Plasma neurofilament light chain levels are predictors of disease activity in multiple sclerosis as measured by four-domain NEDA status, including brain volume loss
Multiple Sclerosis Journal | February 26, 2021
Szilasiová J, Mikula P, Rosenberger J, Fedičová M, Gdovinová Z, Urban P and Frigová L
Multiple sclerosis (Houndmills, Basingstoke, England). 2021:1352458521998039
The research is focused on sensitive biomarkers in multiple sclerosis (MS).
The aim of the study was to assess the relationship between plasma neurofilament light chain (pNfL) and disease activity as defined by the concept NEDA (no evident disease activity), including brain volumetry, in a cohort of MS patients treated with disease-modifying treatment (DMT).
Levels of pNfL (Single Molecule Array (SIMOA) technology) were examined in 95 RRMS (relapsing-remitting multiple sclerosis) patients and analyzed in relationship to NEDA-3 status and NEDA-BVL (brain volume loss; NEDA-3 extended by brain volumetry) during the last 12 months. The statistical model was developed using logistic regression analysis, including the independent variables: demographic, clinical, and magnetic resonance imaging (MRI) data. Dependent variables were NEDA-3 and NEDA-BVL status.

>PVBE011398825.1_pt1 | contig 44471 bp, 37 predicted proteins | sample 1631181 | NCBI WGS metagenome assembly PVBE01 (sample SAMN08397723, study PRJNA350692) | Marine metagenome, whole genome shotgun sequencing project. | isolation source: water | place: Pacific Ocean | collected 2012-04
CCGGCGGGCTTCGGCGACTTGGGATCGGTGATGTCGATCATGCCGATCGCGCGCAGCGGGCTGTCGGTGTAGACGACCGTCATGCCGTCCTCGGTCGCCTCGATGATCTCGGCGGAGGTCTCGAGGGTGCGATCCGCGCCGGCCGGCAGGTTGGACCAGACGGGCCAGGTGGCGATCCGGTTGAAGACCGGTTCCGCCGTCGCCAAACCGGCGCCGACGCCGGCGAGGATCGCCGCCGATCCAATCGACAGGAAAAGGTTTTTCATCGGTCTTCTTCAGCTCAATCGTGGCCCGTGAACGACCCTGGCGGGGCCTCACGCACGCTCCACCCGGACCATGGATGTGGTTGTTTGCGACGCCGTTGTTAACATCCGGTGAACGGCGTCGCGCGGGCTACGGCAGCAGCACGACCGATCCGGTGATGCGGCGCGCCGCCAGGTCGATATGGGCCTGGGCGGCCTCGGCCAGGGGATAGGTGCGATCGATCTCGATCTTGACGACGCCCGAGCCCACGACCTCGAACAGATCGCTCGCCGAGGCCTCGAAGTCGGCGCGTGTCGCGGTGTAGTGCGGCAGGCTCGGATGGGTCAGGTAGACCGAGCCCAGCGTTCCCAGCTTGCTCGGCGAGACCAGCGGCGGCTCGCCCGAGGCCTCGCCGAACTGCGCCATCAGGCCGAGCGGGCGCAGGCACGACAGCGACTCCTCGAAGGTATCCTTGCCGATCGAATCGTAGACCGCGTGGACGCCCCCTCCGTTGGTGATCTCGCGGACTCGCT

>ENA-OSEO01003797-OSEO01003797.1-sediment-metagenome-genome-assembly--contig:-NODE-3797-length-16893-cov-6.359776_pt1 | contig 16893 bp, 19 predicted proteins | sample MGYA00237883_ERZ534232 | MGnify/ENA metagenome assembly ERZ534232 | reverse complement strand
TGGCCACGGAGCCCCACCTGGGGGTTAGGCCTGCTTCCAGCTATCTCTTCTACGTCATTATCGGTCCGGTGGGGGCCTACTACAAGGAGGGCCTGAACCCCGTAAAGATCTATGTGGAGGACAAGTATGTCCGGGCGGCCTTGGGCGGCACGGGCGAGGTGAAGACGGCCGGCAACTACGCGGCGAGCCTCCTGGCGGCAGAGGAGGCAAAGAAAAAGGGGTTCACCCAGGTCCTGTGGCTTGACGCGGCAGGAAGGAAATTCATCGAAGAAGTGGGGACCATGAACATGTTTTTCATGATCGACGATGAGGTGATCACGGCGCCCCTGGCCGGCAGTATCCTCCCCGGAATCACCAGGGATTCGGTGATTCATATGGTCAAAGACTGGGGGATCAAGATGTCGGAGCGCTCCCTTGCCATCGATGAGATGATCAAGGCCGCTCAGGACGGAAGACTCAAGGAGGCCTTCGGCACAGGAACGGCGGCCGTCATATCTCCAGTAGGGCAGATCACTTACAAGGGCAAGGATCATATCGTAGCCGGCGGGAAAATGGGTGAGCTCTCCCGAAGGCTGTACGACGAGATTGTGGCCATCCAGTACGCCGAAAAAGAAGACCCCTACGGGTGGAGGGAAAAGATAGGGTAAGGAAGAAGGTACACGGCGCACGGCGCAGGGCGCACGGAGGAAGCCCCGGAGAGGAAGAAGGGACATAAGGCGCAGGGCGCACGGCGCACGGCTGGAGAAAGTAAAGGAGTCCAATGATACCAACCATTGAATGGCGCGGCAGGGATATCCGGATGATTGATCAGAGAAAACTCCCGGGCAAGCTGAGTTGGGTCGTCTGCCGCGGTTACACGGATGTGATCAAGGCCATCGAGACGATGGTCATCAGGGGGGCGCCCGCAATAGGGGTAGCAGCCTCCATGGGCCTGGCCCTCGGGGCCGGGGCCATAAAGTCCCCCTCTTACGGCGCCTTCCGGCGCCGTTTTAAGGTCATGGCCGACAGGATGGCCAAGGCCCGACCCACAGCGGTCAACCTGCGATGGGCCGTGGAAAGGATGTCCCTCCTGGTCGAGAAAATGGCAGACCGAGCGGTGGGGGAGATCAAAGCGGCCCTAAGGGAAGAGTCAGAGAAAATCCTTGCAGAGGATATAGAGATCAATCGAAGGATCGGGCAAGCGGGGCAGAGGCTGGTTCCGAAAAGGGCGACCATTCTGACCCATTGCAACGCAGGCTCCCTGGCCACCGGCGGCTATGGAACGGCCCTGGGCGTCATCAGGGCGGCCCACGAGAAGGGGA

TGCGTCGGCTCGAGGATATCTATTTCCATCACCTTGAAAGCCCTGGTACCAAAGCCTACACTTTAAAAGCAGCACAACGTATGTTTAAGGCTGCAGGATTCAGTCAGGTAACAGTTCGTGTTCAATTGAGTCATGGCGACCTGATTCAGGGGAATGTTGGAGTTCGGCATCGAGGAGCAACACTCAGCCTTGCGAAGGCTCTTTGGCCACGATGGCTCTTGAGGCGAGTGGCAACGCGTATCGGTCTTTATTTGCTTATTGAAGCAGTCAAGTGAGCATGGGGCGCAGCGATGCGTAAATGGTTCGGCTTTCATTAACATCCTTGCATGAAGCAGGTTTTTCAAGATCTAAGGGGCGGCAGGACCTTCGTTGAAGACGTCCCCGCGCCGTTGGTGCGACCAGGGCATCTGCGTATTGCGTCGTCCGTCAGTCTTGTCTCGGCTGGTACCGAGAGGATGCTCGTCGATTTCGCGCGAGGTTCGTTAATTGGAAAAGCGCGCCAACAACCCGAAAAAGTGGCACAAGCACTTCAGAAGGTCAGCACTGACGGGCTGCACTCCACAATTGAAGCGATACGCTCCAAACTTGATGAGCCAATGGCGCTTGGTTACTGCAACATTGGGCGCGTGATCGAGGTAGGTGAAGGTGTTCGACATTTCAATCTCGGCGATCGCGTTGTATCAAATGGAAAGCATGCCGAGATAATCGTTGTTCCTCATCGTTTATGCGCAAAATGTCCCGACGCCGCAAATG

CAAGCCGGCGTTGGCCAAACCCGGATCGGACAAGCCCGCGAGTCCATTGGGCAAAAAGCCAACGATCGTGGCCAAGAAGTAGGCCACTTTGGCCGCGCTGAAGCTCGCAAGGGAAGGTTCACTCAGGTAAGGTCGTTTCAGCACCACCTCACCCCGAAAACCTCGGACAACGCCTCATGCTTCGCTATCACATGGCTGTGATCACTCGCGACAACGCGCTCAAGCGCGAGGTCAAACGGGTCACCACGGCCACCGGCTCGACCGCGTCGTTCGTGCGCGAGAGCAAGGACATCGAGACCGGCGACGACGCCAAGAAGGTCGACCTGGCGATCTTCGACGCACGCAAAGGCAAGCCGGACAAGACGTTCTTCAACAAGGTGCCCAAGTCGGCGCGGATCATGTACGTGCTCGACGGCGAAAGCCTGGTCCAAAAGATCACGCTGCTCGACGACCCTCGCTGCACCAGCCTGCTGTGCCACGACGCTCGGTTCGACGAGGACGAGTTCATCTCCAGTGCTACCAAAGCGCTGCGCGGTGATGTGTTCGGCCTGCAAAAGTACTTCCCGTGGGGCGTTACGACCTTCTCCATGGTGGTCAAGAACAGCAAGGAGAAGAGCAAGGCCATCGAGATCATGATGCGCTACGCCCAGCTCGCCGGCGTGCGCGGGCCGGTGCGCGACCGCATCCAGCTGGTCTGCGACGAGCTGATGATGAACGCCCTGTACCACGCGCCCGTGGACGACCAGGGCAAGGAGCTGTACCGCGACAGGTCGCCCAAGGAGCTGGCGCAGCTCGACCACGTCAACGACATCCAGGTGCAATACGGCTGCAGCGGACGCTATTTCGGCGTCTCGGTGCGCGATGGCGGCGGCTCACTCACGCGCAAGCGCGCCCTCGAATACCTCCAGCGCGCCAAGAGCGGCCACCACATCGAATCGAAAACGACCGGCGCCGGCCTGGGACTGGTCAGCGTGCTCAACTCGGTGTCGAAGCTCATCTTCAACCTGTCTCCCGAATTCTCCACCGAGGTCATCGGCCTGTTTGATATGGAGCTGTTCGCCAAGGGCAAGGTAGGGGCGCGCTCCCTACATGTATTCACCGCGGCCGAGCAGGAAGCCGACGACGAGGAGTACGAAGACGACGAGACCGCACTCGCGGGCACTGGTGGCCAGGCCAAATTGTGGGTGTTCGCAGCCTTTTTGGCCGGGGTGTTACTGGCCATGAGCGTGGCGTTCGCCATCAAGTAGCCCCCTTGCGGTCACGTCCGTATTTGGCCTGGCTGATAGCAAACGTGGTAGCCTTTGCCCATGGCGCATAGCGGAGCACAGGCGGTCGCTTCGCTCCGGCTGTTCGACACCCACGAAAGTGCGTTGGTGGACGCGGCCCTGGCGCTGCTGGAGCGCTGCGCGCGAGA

The mean age of the study participants (n = 95, 62% females) was 37.85 years (standard deviation (SD) = 9.62) and the median disability score was 3.5 (2.5–4.1). Receiver operating characteristics (ROC) analysis showed that pNfL predicts NEDA-3 (the sensitivity and specificity of the model were 92% and 78%, respectively, p < 0.001) and NEDA-BVL status (the sensitivity and specificity were 80% and 65%, respectively, p < 0.001).
The results show that pNfL levels are a useful biomarker of disease activity determined by NEDA-BVL status, including brain MRI-volumetry in patients with RRMS.